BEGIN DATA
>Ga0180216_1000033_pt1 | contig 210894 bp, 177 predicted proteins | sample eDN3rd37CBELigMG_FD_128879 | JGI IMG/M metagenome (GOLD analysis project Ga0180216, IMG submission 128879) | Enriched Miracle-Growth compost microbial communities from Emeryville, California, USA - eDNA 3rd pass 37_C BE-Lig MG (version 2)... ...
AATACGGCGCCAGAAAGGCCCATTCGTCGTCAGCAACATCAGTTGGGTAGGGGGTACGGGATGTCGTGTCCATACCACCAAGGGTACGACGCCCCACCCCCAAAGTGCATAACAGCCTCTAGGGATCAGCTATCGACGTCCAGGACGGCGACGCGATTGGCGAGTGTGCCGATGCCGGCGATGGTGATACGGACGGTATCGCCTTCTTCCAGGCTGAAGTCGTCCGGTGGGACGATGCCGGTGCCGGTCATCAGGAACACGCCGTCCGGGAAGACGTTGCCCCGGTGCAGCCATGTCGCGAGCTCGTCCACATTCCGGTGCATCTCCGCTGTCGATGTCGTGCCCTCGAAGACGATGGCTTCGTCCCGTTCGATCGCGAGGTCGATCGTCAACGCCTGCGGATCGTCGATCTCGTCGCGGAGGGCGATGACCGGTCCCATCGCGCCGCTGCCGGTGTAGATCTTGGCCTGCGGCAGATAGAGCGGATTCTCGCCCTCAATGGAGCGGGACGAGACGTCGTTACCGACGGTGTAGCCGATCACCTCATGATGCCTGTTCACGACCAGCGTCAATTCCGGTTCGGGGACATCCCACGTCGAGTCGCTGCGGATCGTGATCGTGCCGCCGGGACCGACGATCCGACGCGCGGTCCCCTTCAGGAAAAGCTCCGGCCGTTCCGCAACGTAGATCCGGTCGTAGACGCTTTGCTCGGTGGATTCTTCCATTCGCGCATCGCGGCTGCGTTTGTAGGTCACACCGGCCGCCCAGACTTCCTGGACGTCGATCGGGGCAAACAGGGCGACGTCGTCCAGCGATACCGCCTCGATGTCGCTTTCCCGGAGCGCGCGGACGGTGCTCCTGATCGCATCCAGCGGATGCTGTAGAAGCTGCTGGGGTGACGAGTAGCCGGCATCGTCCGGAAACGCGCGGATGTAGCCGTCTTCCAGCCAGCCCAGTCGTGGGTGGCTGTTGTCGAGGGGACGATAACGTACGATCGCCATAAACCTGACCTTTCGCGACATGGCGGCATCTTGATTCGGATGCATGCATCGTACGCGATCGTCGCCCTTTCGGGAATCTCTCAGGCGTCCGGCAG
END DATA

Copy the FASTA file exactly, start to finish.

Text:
>Ga0180216_1000033_pt1 | contig 210894 bp, 177 predicted proteins | sample eDN3rd37CBELigMG_FD_128879 | JGI IMG/M metagenome (GOLD analysis project Ga0180216, IMG submission 128879) | Enriched Miracle-Growth compost microbial communities from Emeryville, California, USA - eDNA 3rd pass 37_C BE-Lig MG (version 2)... ...
AATACGGCGCCAGAAAGGCCCATTCGTCGTCAGCAACATCAGTTGGGTAGGGGGTACGGGATGTCGTGTCCATACCACCAAGGGTACGACGCCCCACCCCCAAAGTGCATAACAGCCTCTAGGGATCAGCTATCGACGTCCAGGACGGCGACGCGATTGGCGAGTGTGCCGATGCCGGCGATGGTGATACGGACGGTATCGCCTTCTTCCAGGCTGAAGTCGTCCGGTGGGACGATGCCGGTGCCGGTCATCAGGAACACGCCGTCCGGGAAGACGTTGCCCCGGTGCAGCCATGTCGCGAGCTCGTCCACATTCCGGTGCATCTCCGCTGTCGATGTCGTGCCCTCGAAGACGATGGCTTCGTCCCGTTCGATCGCGAGGTCGATCGTCAACGCCTGCGGATCGTCGATCTCGTCGCGGAGGGCGATGACCGGTCCCATCGCGCCGCTGCCGGTGTAGATCTTGGCCTGCGGCAGATAGAGCGGATTCTCGCCCTCAATGGAGCGGGACGAGACGTCGTTACCGACGGTGTAGCCGATCACCTCATGATGCCTGTTCACGACCAGCGTCAATTCCGGTTCGGGGACATCCCACGTCGAGTCGCTGCGGATCGTGATCGTGCCGCCGGGACCGACGATCCGACGCGCGGTCCCCTTCAGGAAAAGCTCCGGCCGTTCCGCAACGTAGATCCGGTCGTAGACGCTTTGCTCGGTGGATTCTTCCATTCGCGCATCGCGGCTGCGTTTGTAGGTCACACCGGCCGCCCAGACTTCCTGGACGTCGATCGGGGCAAACAGGGCGACGTCGTCCAGCGATACCGCCTCGATGTCGCTTTCCCGGAGCGCGCGGACGGTGCTCCTGATCGCATCCAGCGGATGCTGTAGAAGCTGCTGGGGTGACGAGTAGCCGGCATCGTCCGGAAACGCGCGGATGTAGCCGTCTTCCAGCCAGCCCAGTCGTGGGTGGCTGTTGTCGAGGGGACGATAACGTACGATCGCCATAAACCTGACCTTTCGCGACATGGCGGCATCTTGATTCGGATGCATGCATCGTACGCGATCGTCGCCCTTTCGGGAATCTCTCAGGCGTCCGGCAG